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City’s plan for ’smart’ health system advancing

Update: June, 25/2016 - 09:00
Phí Anh Tuấn, vice chairman of the HCM City Computer Association, says health facilities should lease IT infrastructure and software rather than buying it at the 2016 Việt Nam ICT Outlook Conference in HCM City yesterday. Photo courtesy of HCM City Computer Association.
Viet Nam News

HCM CITY— A project to create an intelligent health system for HCM City will be submitted to the People’s Committee next month, Lê Thái Hỷ, head of the city Department of Information and Communication has said.

Speaking at the 2016 Việt Nam ICT Outlook conference held by the HCM City Computer Association yesterday, he said details of the project would be published in the media to gather opinions from IT companies, health facilities and the public.

He sought policy assistance from the Government to carry out the project, the first of its kind in the country.

Dr Tăng Chí Thượng, deputy head of the city Department of Health, said his department is working with DoIC to establish a common data centre for the health sector by next year.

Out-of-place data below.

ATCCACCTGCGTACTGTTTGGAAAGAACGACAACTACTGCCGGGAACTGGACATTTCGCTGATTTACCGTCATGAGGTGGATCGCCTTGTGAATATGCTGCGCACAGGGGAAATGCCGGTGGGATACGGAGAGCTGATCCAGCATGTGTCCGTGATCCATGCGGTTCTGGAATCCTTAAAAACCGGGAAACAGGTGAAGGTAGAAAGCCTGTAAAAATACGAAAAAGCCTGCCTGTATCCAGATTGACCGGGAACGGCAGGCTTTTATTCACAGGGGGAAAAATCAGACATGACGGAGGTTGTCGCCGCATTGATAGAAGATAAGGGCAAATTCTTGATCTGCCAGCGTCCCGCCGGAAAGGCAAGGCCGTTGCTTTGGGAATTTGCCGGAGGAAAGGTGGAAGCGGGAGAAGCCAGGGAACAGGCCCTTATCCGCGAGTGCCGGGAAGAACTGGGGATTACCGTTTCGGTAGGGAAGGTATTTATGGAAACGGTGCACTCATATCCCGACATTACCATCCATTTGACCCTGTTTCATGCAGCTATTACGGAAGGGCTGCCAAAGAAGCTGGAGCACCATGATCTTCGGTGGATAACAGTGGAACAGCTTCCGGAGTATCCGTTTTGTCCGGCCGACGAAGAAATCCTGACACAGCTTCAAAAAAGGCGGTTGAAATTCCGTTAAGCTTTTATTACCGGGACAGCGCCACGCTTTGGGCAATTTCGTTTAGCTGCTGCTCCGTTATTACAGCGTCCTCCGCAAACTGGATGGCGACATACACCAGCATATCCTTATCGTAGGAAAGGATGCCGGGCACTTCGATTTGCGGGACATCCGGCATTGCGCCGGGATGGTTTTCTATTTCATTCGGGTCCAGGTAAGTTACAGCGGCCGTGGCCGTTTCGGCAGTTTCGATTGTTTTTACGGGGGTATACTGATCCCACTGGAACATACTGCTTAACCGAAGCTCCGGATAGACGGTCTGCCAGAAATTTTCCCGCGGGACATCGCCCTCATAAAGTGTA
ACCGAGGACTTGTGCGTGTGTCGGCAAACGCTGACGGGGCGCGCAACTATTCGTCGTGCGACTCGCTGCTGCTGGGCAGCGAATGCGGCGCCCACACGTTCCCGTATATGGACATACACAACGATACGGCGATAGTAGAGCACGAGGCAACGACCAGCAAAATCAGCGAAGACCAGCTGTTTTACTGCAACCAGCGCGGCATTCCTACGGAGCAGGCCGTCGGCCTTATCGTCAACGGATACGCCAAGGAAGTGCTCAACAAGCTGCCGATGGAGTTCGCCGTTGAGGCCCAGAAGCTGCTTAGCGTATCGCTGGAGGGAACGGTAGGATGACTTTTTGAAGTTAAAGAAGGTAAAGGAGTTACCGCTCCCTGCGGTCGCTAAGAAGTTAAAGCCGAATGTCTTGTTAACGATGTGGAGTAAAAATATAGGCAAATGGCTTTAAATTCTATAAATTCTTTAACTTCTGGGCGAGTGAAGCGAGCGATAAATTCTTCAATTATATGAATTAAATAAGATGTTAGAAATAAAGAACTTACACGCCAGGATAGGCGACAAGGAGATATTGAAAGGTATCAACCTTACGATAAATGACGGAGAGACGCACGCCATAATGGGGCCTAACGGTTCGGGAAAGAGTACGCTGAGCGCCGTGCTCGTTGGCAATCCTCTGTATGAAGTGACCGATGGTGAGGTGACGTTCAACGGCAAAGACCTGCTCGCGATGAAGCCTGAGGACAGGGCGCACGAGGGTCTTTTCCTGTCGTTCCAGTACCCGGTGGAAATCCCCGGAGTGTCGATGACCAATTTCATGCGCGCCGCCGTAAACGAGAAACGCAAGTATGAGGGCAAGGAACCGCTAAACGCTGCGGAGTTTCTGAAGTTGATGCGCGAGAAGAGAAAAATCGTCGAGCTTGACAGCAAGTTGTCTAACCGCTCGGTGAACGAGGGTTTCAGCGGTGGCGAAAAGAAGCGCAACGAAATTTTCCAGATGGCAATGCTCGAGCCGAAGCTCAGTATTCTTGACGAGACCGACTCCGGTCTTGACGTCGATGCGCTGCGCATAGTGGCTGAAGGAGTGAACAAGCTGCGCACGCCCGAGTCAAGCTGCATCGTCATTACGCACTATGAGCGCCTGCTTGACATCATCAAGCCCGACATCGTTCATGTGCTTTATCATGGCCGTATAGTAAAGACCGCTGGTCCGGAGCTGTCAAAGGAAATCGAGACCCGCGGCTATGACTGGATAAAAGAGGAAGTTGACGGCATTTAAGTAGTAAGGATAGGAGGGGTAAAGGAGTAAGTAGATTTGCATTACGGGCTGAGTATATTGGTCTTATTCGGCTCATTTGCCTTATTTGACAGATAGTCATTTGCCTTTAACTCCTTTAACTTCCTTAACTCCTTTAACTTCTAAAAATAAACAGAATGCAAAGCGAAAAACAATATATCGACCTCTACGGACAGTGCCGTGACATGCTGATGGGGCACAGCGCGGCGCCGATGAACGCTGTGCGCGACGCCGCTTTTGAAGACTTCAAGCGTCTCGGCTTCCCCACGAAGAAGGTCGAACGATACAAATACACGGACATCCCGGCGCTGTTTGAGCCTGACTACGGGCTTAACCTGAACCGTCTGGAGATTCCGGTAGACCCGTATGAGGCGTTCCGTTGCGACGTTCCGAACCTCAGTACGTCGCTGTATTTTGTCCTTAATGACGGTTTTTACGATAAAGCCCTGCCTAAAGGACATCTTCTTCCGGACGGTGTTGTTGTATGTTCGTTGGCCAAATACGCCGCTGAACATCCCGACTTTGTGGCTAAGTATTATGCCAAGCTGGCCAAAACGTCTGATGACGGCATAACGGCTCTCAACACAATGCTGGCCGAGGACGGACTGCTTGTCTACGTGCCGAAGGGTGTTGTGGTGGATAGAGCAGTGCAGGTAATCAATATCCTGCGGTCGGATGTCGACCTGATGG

A year later comprehensive IT infrastructure would be set up for the healthcare sector meeting the needs of all health facilities in the city, he said.

In recent years the department has been urging health facilities as well as managers of the healthcare sector to use IT to provide better services to patients, he said.

“But the IT application remains limited. IT infrastructure at health facilities only meets basic needs. Information safety still does not get sufficient attention.”

Software and databases used at health facilities are not identical, leading to difficulties in exchanging information with each other, according to the official.

A recently completed study of IT use at 92 hospitals, 24 preventive health centres and 319 other health centres in the city found a shortage of servers and computers at district-level facilities, he said.

Ten hospitals were yet to use hospital management software, and 92 per cent of health centres did not use software for management of diagnosis and treatment, he said.

Insufficient funds and human resources were major barriers to using IT, he said.

Of 92 hospitals surveyed, only 73 have specialist IT staff, he added.

Phí Anh Tuấn, vice chairman of the HCM City Computer Association, suggested that the Department of Health should encourage health facilities to take advantage of cloud computing to overcome the resource shortage.

The facilities should change their mindset and lease infrastructure, software and services rather than buy them, he said.

The Government should have clearer regulations to enable this, he added.

Lê Mạnh Hà, general secretary of the National Committee on IT Application, said every hospital should take the initiative to use IT to improve their efficiency.

The 2016 Việt Nam ICT Outlook Conference also featured solutions developed by companies like Lạc Việt Computing Corp, Microsoft, Panasonic and others.—VNS


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